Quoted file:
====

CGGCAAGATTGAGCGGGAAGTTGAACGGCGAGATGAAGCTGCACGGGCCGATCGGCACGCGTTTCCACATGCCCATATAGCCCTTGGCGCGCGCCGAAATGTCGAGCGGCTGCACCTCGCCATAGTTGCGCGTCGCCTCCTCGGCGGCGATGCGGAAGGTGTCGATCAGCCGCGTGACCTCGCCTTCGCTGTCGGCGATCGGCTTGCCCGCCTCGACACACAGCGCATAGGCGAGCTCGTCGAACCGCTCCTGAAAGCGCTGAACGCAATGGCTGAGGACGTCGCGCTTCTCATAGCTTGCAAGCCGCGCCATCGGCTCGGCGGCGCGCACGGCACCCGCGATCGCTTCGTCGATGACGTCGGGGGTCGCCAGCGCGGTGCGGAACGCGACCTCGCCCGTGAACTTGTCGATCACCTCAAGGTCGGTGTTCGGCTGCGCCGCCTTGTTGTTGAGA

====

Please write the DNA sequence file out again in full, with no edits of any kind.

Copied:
CGGCAAGATTGAGCGGGAAGTTGAACGGCGAGATGAAGCTGCACGGGCCGATCGGCACGCGTTTCCACATGCCCATATAGCCCTTGGCGCGCGCCGAAATGTCGAGCGGCTGCACCTCGCCATAGTTGCGCGTCGCCTCCTCGGCGGCGATGCGGAAGGTGTCGATCAGCCGCGTGACCTCGCCTTCGCTGTCGGCGATCGGCTTGCCCGCCTCGACACACAGCGCATAGGCGAGCTCGTCGAACCGCTCCTGAAAGCGCTGAACGCAATGGCTGAGGACGTCGCGCTTCTCATAGCTTGCAAGCCGCGCCATCGGCTCGGCGGCGCGCACGGCACCCGCGATCGCTTCGTCGATGACGTCGGGGGTCGCCAGCGCGGTGCGGAACGCGACCTCGCCCGTGAACTTGTCGATCACCTCAAGGTCGGTGTTCGGCTGCGCCGCCTTGTTGTTGAGA